09/03/2006 07:54 pm ET | Updated Nov 17, 2011

Standing up to Fear

Women friends are an integral part of my life, and daily, I learn from them. Some of my "peeps," as my daughter would call them, have been my friends for years. Others entered my field of awareness only recently, but all of these women are, in one way or another, fearless. From my perspective, this characteristic is the quality that beats out everything else at the end of the day; my definition of living fearlessly involves taking responsibility for what we experience in our lives.

That said, fear is a dreadful foe. Fear is pernicious. Fear makes us weak, alters our perspective, blurs our judgment, and devours our vitality. Like jealousy, fear is subjective, and it eats at you from the inside out. I'm not only talking about colossal fears like earthquakes, tidal waves, terrorism and death, but also the everyday stuff-of-life-fears that threaten to immobilize us - those that keep us from achieving goals, living life to the fullest, and finding happiness.

We live fearlessly when we stand up to our fears. This stand often occurs without much pre-conceived thought - it may appear simply as the need to survive. A primal instinct takes over, and you rise to the occasion. That's being fearless. When I believe I can alter a situation - or at least alter my perception and cognitive assumptions about a situation, then I am in charge despite the fear. When we think we can affect our circumstances, we can be fearless in our quest for the things in life that make us feel whole and content.

I am fearless when it comes to my children - I'd move hell and high water to protect them. This primal response is most clear to me when I consider my family, but it is easily translated to other facets of life. It takes guts to face and overcome a divorce, for example. You need a deep well of courage to conquer addictions and mental demons, and you definitely need to get beyond fear to cope with illness and devastating diseases. I know fearless women who are navigating all of these issues.

I discovered that survival instinct within myself in my mid-twenties, and it surprised me, because at that time, I was very much consumed with being afraid. I had been slumping through an unhappy marriage - and for the lion's share of those years, I lived in fear - fear that I wasn't good enough; afraid I wouldn't be able to support my young daughters, afraid of being a failure. But though the situation didn't get better - something inside me did. I responded to that tiny inner voice of strength and reason that had never totally caved in to accepting an unhappy existence, and I got the hell out of Dodge. At that critical moment, I had no fear. None. The strength, courage, power, chutzpa, balls, inner locus of control - whatever you want to call it, just appeared, and I changed my life.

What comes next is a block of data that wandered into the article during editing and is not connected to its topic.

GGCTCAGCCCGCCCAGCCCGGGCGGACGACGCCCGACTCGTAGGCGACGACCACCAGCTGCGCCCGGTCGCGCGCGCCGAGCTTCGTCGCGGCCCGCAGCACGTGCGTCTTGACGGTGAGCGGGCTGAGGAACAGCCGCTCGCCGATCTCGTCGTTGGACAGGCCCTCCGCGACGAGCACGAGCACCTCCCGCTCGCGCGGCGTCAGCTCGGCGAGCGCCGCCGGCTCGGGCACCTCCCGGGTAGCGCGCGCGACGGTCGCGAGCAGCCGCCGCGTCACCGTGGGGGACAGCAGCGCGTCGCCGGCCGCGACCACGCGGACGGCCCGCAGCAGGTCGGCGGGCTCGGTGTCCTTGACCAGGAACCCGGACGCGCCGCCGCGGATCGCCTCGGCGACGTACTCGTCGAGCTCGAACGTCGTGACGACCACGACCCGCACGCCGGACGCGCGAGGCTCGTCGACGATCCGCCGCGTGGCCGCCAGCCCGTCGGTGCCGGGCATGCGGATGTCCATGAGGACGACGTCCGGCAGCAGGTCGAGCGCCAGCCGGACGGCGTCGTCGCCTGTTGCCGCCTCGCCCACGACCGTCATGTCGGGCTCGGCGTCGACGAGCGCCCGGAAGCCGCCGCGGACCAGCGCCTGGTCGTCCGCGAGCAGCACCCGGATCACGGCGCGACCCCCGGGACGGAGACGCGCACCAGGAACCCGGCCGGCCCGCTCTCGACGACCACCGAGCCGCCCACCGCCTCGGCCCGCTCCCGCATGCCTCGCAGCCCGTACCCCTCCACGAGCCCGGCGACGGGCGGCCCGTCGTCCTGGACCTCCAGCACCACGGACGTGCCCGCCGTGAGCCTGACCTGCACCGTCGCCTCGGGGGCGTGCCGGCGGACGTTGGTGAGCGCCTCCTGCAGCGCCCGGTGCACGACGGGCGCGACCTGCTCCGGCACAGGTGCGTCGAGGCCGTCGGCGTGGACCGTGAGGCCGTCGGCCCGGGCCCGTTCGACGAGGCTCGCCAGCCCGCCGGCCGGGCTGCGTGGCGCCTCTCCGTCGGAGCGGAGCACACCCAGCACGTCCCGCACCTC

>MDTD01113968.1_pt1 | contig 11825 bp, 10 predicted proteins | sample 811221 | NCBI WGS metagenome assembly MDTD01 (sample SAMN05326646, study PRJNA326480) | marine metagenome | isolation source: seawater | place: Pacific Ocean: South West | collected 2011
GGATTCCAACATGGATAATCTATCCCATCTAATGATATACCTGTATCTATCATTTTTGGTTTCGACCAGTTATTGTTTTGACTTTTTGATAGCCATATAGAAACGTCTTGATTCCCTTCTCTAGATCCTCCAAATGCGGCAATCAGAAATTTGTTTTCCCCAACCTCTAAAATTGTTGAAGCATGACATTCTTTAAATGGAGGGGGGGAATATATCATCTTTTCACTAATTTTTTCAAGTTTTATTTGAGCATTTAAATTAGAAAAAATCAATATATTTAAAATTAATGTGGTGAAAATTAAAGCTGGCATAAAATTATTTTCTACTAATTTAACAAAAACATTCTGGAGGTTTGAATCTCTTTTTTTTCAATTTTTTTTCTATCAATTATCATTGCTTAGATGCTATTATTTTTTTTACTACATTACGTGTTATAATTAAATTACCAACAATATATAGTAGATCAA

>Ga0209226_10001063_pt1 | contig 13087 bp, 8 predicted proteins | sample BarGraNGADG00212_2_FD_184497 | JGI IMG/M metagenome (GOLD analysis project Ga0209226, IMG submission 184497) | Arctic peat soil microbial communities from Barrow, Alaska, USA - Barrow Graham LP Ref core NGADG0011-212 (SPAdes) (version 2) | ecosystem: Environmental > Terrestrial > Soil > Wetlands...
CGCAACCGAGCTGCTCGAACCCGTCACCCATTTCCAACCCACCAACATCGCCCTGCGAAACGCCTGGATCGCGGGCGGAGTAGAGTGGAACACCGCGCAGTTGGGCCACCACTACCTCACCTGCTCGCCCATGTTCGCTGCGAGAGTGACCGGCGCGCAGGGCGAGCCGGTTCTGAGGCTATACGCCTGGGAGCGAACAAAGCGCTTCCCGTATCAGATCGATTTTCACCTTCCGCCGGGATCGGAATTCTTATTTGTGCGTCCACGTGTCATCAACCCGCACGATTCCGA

Living fearlessly doesn't mean we are always stoic; nor are we aloof or numb to the frightening problems in the world. It simply means that at the crucial moment, we don't allow fear to be our ruler. We pull ourselves up by our boot-straps and take it to task. Taking what life pitches us and dealing with it in a positive way is the epitome of fearlessness and strength. It's resisting inertia - it is facing the very thing that is causing the fear, and holding the belief that we can have an impact on it -- that we can make a difference on the outcome, even if that difference is merely changing the way we think about it. Noted existentialist Viktor Frankl often quoted philosopher Friedrich Nietzsche, who said, "He who has a why to live for can bear with almost any how." Frankl, who survived the Nazi death camps during the Holocaust, learned this concept first-hand.

Every day in our circle of fearless women friends, there are big and small acts of courage, of rising to the occasion, of doing what it takes to navigate life successfully. Living fearlessly is also about resilience -- the flexibility to move on, accept, and adapt. One of my girlfriends has cancer. She's a tiny, energetic activist, accustomed to battling for children's rights. Now she's been pitched a curve ball by the fickle hand of fate, and she is fighting for her own life. I can only imagine the fear she felt when she received her diagnosis, and endured the surgery. But I don't need to imagine how she rose to meet this challenge, because I have seen it. She is resolute in her stand -- she is putting one foot in front of the other, and living her life. She's handling the chemo and the procedures, and the good days and the difficult days with courage and aplomb. I'm sure she still has fear - but she's not letting it immobilize her. Not even close. She is living fearlessly.

Ironically, we must all experience fear in order to become fearless. Fear is a necessary signal - it's a warning alarm to our bodies and minds that action is needed. We become fearless when we heed that warning; when we tap into our inner strength, exude self-confidence, and forge ahead. Being fearless may not mean you dance through your days without fear - it simply means you confront it, and interpret it in a way that makes you the master.

Living fearlessly is more than merely viewing the glass as half full - it is holding an enduring, optimistic vision of the full quart of milk.

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